– INGREDIENTS supplier Zeelandia has added a “walk-in” freezer and a blast freezer at its technical centre in Billericay, Essex, so that it can do more research and development in the UK. In the short term, the freezers allow the Netherlands-based company to research pastry glazes and frozen products.- BRITISH Sandwich Week is to take place between May 14 and 20 this year. The week celebrates the £3.5 billion British sandwich industry.
The Real Good Food Company announced at its annual general meeting last week, that it has had an “encouraging start to the year”.However, for the first four months of 2007, year-on-year sales for its bakery ingredients division, Renshaw, were down. This was “principally due to the discontinued nut sales made in early 2006,” said chairman Pieter Totte, “but it was also due to a slow start to the year with our bakery customers.”Renshaw continues to manufacture marzipans, ready-to-roll icings, baking chocolate and jam.The Hayden’s Bakeries division, makers of chilled and ambient dessert products, on the other hand, has made a “steady start” to the year with sales ahead of last year, in line with expectations.Napier Brown Foods, the company’s sugar division, has seen volume ahead of last year, “reflecting wins in retail and industrial sectors, but margins slightly down,” added Totte.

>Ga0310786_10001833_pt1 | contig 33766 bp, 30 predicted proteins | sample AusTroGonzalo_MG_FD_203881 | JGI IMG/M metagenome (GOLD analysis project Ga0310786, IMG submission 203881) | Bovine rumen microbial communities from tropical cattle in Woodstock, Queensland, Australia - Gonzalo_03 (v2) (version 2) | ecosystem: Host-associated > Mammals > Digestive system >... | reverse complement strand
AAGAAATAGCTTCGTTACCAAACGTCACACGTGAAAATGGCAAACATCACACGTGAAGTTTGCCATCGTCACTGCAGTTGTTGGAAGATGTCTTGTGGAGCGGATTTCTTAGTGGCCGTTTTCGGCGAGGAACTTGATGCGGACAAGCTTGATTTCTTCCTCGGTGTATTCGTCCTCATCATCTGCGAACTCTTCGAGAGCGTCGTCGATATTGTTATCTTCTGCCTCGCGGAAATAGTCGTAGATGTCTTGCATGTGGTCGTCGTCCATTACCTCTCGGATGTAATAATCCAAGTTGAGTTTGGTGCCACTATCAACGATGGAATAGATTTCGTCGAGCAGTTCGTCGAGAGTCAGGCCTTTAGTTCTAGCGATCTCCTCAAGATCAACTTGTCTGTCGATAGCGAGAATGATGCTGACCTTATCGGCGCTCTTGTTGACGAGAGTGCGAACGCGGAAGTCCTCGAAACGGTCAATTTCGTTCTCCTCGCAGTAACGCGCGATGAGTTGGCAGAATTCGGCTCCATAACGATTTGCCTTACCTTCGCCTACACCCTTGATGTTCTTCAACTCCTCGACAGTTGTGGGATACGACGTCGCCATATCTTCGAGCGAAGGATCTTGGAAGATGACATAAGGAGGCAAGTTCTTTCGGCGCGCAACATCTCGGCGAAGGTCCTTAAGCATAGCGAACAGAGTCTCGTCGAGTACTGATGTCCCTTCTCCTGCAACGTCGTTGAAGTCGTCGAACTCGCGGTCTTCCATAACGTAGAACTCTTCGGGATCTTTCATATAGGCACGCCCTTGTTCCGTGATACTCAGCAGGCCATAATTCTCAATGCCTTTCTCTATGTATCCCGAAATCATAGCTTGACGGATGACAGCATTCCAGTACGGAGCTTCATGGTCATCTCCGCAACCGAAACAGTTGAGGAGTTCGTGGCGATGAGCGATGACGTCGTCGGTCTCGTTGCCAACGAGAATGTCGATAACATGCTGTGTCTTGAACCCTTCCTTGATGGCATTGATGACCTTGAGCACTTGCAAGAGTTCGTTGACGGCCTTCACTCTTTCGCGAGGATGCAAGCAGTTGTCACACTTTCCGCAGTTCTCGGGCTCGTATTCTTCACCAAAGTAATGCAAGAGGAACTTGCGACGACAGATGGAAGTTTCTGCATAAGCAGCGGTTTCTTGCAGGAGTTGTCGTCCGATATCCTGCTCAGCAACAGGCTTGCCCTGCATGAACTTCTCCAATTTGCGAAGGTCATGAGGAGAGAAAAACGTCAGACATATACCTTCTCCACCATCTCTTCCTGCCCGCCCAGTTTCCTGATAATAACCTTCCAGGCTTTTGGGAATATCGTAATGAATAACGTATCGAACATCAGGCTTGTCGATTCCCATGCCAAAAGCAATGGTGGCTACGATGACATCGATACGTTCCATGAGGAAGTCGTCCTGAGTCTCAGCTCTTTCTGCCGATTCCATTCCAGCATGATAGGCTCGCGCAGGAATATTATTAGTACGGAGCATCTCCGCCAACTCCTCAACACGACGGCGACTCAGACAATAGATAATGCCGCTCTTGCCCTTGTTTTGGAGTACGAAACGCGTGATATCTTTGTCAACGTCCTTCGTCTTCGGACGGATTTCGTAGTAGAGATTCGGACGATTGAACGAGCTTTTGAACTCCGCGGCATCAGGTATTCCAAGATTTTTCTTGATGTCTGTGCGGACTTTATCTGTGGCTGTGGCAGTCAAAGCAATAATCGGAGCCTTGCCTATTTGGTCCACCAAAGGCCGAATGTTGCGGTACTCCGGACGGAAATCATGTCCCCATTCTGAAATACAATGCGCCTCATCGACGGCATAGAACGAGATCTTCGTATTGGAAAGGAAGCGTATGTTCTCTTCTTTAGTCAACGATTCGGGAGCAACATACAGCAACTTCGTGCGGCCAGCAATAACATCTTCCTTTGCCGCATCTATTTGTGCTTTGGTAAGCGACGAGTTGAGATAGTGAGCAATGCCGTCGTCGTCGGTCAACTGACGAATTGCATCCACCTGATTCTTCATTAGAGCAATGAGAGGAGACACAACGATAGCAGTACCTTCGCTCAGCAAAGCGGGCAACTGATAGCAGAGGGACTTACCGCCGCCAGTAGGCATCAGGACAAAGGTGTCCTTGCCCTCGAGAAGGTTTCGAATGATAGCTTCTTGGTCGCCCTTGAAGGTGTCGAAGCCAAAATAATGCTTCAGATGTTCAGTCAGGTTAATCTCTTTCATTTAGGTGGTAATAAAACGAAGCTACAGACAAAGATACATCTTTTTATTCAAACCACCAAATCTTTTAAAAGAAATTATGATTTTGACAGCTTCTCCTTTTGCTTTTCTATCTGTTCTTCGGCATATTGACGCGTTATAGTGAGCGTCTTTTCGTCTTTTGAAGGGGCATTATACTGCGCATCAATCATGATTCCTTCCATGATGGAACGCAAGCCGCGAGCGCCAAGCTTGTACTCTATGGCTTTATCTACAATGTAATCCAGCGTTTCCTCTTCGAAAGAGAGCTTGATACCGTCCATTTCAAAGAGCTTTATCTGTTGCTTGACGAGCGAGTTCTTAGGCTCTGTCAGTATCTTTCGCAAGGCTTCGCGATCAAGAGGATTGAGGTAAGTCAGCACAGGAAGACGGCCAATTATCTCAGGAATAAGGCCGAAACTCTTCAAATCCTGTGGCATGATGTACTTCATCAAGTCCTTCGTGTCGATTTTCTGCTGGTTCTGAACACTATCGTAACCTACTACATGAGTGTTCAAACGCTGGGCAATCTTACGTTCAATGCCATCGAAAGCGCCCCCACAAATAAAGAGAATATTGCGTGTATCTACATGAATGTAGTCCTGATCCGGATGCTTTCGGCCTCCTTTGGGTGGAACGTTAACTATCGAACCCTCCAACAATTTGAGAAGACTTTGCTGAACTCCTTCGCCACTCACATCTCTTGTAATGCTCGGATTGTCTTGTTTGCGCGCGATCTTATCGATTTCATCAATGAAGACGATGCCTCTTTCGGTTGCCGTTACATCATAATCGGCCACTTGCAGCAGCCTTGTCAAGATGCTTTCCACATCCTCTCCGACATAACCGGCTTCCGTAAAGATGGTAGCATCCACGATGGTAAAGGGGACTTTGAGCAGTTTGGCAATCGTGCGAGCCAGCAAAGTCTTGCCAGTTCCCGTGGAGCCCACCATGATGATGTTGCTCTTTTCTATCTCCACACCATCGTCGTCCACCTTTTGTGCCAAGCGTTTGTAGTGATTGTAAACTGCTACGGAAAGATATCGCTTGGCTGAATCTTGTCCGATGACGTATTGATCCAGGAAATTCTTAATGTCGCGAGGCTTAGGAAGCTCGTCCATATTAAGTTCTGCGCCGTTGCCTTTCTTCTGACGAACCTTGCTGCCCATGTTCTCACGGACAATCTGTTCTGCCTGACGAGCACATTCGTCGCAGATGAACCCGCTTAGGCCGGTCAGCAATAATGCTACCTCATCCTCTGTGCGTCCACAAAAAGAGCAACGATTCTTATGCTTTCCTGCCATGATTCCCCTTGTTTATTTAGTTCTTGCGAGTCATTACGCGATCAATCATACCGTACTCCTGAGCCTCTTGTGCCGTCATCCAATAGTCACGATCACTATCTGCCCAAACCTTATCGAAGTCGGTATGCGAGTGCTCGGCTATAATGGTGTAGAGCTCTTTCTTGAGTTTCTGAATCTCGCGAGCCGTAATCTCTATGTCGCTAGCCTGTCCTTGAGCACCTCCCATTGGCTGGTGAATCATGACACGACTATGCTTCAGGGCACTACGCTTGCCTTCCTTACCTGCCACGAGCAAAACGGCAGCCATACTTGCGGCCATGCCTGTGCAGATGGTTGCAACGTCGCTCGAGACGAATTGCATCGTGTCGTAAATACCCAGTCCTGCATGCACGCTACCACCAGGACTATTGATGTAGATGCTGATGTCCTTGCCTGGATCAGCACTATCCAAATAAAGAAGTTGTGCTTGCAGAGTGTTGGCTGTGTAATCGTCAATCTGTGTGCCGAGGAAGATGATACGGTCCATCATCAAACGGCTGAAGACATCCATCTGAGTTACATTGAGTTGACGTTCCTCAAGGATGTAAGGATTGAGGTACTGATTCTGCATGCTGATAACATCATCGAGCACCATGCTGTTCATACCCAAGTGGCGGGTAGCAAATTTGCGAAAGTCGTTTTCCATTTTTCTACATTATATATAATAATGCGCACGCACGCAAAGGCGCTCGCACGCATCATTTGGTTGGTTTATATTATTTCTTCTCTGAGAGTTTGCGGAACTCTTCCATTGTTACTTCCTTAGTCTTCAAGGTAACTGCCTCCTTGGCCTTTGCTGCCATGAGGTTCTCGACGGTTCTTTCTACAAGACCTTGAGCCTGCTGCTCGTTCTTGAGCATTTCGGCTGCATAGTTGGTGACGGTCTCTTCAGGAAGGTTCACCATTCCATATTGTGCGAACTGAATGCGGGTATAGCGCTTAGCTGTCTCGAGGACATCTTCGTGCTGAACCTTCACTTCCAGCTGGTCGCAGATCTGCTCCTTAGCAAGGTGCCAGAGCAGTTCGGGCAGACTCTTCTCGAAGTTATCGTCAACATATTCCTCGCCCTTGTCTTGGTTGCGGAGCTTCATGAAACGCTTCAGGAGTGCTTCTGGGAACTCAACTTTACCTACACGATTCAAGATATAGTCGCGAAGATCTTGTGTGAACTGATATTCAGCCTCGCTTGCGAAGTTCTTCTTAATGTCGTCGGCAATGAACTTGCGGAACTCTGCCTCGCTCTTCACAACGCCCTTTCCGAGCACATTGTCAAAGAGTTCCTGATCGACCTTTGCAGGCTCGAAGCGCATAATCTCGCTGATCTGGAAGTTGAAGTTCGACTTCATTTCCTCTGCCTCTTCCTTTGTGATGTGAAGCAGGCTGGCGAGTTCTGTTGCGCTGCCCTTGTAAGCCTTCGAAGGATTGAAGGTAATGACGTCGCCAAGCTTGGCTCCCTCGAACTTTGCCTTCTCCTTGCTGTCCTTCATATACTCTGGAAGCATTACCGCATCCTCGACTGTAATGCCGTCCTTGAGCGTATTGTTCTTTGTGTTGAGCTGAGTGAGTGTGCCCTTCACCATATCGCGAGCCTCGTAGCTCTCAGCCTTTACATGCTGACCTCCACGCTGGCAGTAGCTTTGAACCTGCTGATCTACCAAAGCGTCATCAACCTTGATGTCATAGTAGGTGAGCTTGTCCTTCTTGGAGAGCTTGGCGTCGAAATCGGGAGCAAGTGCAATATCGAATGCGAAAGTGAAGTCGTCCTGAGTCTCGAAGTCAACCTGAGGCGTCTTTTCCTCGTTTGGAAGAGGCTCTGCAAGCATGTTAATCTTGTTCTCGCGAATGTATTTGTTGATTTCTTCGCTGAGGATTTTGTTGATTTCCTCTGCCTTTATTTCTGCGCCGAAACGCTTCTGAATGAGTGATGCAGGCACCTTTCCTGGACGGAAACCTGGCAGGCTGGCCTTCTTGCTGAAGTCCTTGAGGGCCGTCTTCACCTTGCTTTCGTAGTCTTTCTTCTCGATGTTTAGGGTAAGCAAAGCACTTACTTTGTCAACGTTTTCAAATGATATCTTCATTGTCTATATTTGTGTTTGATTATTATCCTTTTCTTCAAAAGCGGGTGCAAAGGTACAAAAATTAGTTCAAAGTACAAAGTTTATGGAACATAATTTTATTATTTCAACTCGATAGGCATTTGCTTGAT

Gail LindsayRich ProductsPremium frozen and ambient bakery products supplier Rich Products has appointed Gail Lindsay to the role of UK marketing manager. Lindsay, who previously worked as consumer and business to business marketing manager for Ordnance Survey, will be based at the company’s headquarters in Fareham. She will drive the UK marketing strategy for the company and work with the technical development team to bring new products to the market.Joanne Devlin, David Kelly, Dr Gary ClarkeIrwin’s BakeryPortadown-based Irwin’s Bakery has made three new appointments. Joanne Devlin has been appointed costing assistant, having previously worked for O & S Windows and Armatile. She is responsible for reviewing, updating and the maintenance of bill materials and all associated costing duties.David Kelly becomes quality co-ordinator at the company, joining from Moy Park. He is responsible for ensuring that Irwin’s products are safe, legal and of a high standard.Meanwhile, Dr Gary Clarke is the new demand planner for the company, joining from the Institute for Animal Health. He will co-ordinate the forecasting process.Malcolm Caldwell, Dave WalkdenSunfresh BakersMalcolm Caldwell has joined Ashton-under-Lyne-based Sunfresh as engineering manager, taking responsibility for the engineering team. He joins the firm from Hampsons Bakery and has 12 years’ experience in the food sector.Dave Walkden also joins the firm as senior operations manager, with responsibility for the day-to-day running of the 24/7 production team. Walkden has previously worked for Warburtons and Allied Bakeries and has previous experience of process development and the implementation of continuous improvement techniques. He will be responsible for building on the bakery operation and developing and implementing strategies.Mike O’RiordanNational Starch Food InnovationFunctional and nutritional ingredients supplier National Starch Food Innovation has promoted Mike O’Riordan to customer solutions and product innovation director, Europe. O’Riordan previously led the company’s European key accounts team, but in his new role will drive product innovation, enabling the company to deliver bespoke solutions for customers. He also becomes a member of the firm’s European cross-functional business leadership team.Alwen HillGreencore GroupConvenience foods and ingredients manufacturer Greencore has appointed Alwen Hill to a new role in the company – group purchasing and supply chain director. While she retains responsibility for the group’s purchasing managers and their teams, she will now also be responsible for the achievement of lean practices in the in-bound supply chain, warehousing and HGV distribution.